5 biggest misconceptions about mobile learning

A WEF Young Global Leader, TEDx speaker and McKinsey alumni, Gnowbe’s CEO and Founder So-Young Kang debunks 5 of the most prevalent misconceptions organizations have about micro-learning.

1) Smartphone learning is only for easy topics
Mobile learning is not for simple information only, on the contrary. It is great for breaking complex knowledge like e.g. an insurance product into digestable , bite-sized pieces, in an organised sequence, preventing people from getting lost and switching off. Bite-sized learning on the smartphone allows you to progress at your personal pace, in your own time. And it gives you ability to go back and revisit any time.

2) Creating content for smaller screens is a lot of work
No – the big thing is only the mindset shift. Content creation and time to market is actually much faster than e.g. web-based e-learning as mobile technology is much easier (think of learning to use a phone compared to learning to use a computer).
Also, conversion of powerpoint and other files into ‘bite-sizes’ is easy & fast for experts  like us. We are building a new breed o mobile instructional designers who can turn complex content into engaging interactive learning journeys in less than 2 weeks.

3) Employees do not like to use their personal phone for corporate learning 
There is actually a growing trend towards BYOD (“Bring your own device”), driven one one hand by millennials who rely on their mobile devices and want to seamlessly move between work and play.  They do not seek a distinction between work and private life, on the contrary. They love engaging on their gadget, and training on the smartphone gives them a very personal learning experience: They can learn when tHEY want it, how fast THEY want it, where they want it. The second driver towards BYOD is of course the opportunity for the employer to lower cost and improve efficiency -whilst at the same time boosting effectiveness and morale!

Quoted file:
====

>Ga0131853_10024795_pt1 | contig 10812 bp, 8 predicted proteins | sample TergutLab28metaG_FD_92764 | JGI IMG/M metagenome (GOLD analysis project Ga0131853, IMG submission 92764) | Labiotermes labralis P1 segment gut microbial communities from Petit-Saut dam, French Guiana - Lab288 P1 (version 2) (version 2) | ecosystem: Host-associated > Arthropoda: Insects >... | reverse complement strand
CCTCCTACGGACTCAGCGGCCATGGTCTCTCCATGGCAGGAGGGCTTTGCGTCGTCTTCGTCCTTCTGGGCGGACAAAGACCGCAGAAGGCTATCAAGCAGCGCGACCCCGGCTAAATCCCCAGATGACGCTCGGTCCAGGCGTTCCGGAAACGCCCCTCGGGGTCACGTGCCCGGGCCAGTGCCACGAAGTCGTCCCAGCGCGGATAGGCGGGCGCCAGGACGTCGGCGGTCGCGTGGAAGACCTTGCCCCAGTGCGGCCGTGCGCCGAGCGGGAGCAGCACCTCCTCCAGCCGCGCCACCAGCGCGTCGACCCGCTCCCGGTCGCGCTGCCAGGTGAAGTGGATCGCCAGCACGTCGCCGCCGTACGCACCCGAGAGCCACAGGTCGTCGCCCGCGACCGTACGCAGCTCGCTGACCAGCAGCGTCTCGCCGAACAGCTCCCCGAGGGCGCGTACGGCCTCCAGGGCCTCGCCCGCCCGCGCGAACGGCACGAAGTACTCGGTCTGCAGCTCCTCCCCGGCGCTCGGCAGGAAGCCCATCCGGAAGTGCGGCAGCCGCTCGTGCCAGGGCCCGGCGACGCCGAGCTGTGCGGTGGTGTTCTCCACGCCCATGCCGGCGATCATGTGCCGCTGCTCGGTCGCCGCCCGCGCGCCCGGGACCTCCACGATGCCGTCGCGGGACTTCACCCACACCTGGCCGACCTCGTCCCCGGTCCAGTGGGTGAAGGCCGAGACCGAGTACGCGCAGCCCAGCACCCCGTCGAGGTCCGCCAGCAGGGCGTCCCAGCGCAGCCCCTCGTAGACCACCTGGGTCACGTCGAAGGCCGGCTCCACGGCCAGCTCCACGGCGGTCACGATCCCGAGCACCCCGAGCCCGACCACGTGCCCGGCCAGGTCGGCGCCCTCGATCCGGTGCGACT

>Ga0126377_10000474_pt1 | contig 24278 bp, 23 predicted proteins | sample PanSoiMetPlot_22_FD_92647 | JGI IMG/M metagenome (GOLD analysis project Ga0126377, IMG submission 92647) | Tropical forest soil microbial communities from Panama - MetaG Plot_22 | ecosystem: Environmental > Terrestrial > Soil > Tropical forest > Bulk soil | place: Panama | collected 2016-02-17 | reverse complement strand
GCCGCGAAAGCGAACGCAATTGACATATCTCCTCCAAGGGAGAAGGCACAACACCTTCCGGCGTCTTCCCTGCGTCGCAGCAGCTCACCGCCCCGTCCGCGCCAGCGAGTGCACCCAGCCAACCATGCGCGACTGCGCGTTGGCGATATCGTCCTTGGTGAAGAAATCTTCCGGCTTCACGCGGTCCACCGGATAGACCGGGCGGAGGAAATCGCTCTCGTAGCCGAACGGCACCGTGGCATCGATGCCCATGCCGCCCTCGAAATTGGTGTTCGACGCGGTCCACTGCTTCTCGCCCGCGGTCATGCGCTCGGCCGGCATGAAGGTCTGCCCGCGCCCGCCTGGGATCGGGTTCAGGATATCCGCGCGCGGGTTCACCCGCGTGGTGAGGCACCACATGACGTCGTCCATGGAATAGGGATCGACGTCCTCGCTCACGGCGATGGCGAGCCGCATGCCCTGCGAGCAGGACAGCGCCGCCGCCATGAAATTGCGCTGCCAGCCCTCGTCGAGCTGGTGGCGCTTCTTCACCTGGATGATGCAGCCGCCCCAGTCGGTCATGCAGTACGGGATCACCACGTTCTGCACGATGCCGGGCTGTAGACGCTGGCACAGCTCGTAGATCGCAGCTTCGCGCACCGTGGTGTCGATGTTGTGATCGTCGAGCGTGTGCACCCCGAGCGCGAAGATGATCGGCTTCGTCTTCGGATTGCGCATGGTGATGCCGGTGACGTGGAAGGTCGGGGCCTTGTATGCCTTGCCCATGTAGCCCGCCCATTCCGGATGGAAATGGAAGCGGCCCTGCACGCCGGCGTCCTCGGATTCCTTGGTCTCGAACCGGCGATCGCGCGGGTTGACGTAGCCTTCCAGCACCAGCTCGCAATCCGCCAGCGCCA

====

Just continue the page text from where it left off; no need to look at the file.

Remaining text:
4) Mobile learning makes trainers redundant
Face-to-face training done in an interactive way is in many instances the best training you can give your employees. However, it is expensive, not easy to scale, not just-in-time and not appealing to everybody (e.g. millennials dislike the classroom experience). In comparison, mobile learning is delivered anywhere anytime and can sustain learning over a period of time. What I recommend is to mix and blend the best of both worlds: 
For example, Move complex product knowledge onto a mobile platform and use the trainer time that’s been freed up to do what they do best: Facilitate cross-functional group discussions, project ideation, …

5) The content is not secure 
Mobile learning uses the same data architecture as web-based learning and thus faces the same data security risks as any web application. 10 years ago, when few used the web to store data, there were no standardised cryptographic methods to safely transfer and store the data and yes, data security was a concern. But with modern browsers, the rise of the smartphone, heavy web traffic and the cloud, huge progress has been made and there are solutions in place to manage the risk. Today, all data traffic is encrypted. ….. Salesforce, Microsoft Office, Dropbox … these are all web-based applications offering huge convenience for a mobile work force. What remains is the risk of employees leaking data … but this is a challenge for any digital content, no matter where the content is stored – in the cloud or on premise. 

Do you hold any of these misconceptions?

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